Daphne Beal & Matthew Quick @ The Merc (10/1)


The Beatrice.com reading series at the Mercantile Library Center for Fiction continues Wednesday, October 1, with two more debut novelists—and though their stories are very different (one’s set in Nepal and Bombay, the other during football season in Philadelphia), they share a common theme in their explorations of how difficult it can be to really know the people closest to you.

Daphne Beal (In the Land of No Right Angles) was on the editorial staff of the New Yorker and educated at Brown and NYU. Matthew Quick (The Silver Linings Playbook) earned his creative writing MFA through Goddard College.

This should be a fun evening, and possibly the last Beatrice @ The Merc reading that will be held at the library’s original midtown location (17 E 47th St.), so I hope you’ll come join us at 7 p.m. Wine and light refreshments will be served after the reading, and books will be available for you to buy and Daphne and Matthew to sign.

29 September 2008 | events |

Sana Krasikov: Two Stories Worth the Challenge


Last week, Sana Krasikov was named one of the National Book Foundation’s “5 Under 35,” an honor bestowed annually on five young American writers chosen by fiction writers who’ve already been nominated for National Book Awards. And this coming Friday (October 3), she’ll be taking part in one of the first panels of this year’s New Yorker Festival, appearing with Manil Suri and Yiyun Li. And while that buzz might prompt some readers to check out her debut short story collection, One More Year, they’ll stay with it because Krasikov’s characters—often precariously balanced between their old lives in Russia or Georgia and uncertain futures in the United States—are so powerfully drawn. They are not happy stories—but in this essay, Krasikov explains that she draws a different kind of inspiration from short stories that force readers to consider the world from an unsettling perspective.

There is a story by Peter Ho Davies, published in the Paris Review in the summer of 2002 that, if it isn’t yet a classic of short stories, I hope will be one day. Titled “The Ends,” it is no more than two pages long, and narrated by a Nuremberg Nazi war criminal, one of a dozen awaiting execution. From their cells, he and the others listen to the sounds of a basketball game being played by the GIs who guard them. It becomes quickly apparent that the bap bap of the ball is really the hammering of gallows. The men know the Americans are in charge, and that they hang men differently from the British, who follow a mathematical formula of weight per length of rope. The Americans use a standard length so that that “some have their necks snapped swiftly and some strangle slowly.” The ends, Ho Davies writes, are the same, the means different. The Nazis’ darkly humorous survey of execution methods underscores deep divisions between the Europeans and Americans. The Americans believe a standard length is measure of equality and democracy, but Goering, the star war criminal, sees this disregard for scientific rationality as being tantamount to lynching (he prefers the French guillotine, with its elegance and “a touch of the aristocrat”).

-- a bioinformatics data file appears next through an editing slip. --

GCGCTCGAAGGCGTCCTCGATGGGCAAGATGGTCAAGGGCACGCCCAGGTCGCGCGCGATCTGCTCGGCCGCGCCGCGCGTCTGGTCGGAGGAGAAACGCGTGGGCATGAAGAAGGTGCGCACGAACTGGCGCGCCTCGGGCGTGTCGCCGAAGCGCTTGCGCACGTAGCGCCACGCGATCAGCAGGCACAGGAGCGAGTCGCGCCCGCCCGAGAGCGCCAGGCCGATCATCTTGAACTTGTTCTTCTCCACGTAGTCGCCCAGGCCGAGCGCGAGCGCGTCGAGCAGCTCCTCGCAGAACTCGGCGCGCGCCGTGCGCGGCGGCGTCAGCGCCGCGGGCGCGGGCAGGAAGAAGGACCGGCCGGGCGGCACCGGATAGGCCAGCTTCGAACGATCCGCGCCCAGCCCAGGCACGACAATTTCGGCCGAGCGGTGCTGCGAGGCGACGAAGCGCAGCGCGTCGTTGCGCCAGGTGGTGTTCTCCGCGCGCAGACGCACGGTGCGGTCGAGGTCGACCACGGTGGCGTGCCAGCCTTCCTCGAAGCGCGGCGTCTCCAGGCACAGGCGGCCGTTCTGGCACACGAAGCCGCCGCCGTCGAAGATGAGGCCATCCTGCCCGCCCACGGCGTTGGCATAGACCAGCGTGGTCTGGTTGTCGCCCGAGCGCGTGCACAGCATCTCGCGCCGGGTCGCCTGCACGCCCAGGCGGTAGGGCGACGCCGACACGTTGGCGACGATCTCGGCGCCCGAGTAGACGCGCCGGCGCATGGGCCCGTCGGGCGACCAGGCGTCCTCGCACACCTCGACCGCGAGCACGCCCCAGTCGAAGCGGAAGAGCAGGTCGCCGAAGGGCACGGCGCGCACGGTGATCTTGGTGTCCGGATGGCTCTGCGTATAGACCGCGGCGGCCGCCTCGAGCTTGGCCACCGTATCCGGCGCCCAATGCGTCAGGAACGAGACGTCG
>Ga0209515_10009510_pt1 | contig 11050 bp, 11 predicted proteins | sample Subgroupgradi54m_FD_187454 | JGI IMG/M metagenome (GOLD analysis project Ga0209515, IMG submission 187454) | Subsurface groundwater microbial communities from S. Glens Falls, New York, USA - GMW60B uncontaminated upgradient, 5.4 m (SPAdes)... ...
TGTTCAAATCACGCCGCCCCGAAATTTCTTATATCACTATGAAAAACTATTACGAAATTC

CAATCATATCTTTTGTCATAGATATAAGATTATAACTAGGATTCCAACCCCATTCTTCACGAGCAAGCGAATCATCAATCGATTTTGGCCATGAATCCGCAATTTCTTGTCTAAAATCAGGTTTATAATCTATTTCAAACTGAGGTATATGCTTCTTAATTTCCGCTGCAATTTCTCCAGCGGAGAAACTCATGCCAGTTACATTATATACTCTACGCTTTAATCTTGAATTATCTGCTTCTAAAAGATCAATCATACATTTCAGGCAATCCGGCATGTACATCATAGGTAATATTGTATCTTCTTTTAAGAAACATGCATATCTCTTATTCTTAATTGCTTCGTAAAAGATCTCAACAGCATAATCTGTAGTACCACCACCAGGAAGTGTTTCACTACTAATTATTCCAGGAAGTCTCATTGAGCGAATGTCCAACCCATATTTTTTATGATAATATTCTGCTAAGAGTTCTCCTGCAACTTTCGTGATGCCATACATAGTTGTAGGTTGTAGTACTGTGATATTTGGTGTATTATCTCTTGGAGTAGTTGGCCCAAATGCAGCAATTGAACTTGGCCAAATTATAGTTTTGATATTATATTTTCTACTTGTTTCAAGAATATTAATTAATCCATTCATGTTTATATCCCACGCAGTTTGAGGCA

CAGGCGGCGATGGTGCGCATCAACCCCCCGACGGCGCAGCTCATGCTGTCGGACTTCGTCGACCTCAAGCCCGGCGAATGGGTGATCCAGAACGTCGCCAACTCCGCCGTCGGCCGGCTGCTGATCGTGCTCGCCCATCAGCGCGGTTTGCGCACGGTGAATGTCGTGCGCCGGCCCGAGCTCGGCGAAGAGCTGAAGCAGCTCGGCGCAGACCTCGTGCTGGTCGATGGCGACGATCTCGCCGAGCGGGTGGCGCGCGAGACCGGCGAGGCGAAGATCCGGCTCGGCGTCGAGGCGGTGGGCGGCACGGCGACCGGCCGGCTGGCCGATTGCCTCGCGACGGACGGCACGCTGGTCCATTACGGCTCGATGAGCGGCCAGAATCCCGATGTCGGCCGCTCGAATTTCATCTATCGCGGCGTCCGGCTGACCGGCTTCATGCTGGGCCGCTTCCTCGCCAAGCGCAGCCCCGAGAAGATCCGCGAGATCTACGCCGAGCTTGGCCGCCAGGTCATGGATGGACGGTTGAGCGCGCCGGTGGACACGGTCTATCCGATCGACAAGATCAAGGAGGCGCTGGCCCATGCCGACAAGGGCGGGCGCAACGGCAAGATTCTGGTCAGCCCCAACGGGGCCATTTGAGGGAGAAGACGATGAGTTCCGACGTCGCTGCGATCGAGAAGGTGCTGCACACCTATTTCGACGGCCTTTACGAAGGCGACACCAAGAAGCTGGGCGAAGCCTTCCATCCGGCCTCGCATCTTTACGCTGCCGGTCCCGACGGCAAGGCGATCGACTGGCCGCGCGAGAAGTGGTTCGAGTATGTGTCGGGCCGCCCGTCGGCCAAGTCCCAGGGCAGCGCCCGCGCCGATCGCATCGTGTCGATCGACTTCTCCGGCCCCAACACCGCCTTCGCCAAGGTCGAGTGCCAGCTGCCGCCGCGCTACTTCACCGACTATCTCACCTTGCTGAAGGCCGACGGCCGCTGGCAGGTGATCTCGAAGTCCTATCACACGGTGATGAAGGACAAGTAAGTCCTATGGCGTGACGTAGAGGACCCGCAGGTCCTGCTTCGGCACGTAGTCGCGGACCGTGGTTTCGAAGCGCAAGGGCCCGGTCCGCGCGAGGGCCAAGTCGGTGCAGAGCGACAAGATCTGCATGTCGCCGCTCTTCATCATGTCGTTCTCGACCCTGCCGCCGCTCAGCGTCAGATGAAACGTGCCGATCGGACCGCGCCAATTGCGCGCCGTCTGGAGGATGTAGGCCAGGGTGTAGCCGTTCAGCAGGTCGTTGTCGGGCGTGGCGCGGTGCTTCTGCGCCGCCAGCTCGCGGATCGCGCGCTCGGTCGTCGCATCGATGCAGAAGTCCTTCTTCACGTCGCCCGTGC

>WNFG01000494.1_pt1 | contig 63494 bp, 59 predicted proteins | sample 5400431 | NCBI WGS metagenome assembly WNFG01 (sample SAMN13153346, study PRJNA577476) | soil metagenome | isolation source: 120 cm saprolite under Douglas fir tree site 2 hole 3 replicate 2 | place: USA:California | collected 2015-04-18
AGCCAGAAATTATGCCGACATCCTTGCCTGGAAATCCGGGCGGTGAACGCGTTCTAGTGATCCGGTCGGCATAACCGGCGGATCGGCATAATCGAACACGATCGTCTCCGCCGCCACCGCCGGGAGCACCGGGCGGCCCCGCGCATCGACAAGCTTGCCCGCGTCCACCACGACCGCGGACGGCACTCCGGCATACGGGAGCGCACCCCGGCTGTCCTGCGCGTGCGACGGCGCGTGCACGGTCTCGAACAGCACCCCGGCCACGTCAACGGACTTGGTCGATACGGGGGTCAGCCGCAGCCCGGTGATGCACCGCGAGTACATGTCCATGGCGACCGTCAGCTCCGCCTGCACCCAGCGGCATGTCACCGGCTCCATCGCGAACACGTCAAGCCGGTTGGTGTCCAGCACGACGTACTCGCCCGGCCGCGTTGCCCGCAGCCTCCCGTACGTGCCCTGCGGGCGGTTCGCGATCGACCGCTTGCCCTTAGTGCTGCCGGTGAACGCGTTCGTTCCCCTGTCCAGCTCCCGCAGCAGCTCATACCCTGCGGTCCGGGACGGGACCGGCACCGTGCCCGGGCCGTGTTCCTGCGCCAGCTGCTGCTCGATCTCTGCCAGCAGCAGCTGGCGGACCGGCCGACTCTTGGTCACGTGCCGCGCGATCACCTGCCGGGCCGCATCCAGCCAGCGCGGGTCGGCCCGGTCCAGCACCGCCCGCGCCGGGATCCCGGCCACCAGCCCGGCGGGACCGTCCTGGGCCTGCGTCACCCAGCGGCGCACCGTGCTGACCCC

Getting the better of his executioners, Goering ends his own life with a cyanide pill, which the narrator of the story believes was obtained from the British who “with their god-like disdain for a scene” hoped to avert the spectacle of a fat man like Goering being decapitated. Moreover, he sees the pill as a symbol of the orderly British’s sympathy with the Germans’ “ends” if not with their means. In a page and a half, Peter Ho-Davies takes a reader from a basketball game to the concealed, split allegiances of whole nations. The story moves quickly from examining Goering’s immediate predicament to contemplating the rhetoric of “efficiency,” which won so many adherents during the 20th century and was used to justify so many of its crimes.

I’m often surprised when I hear readers talk about whether they are “enjoying” a book. The pleasure of reading takes many forms, but the conversations I’m referring to rarely move beyond the likeability of the characters (are they sympathetic?) or the narrative’s emotional tone (does the story offer hope or is it depressing?). Or we read anthropologically—to learn about an exotic culture, or to “get a glimpse” into a closed world. In other words, what’s interesting about the story is the information we take away from it. But such an approach to reading feels so much like one rooted in consumer culture. After all, why read something if it doesn’t have utility for the reader, if it doesn’t make you feel either better or smarter?


29 September 2008 | selling shorts |

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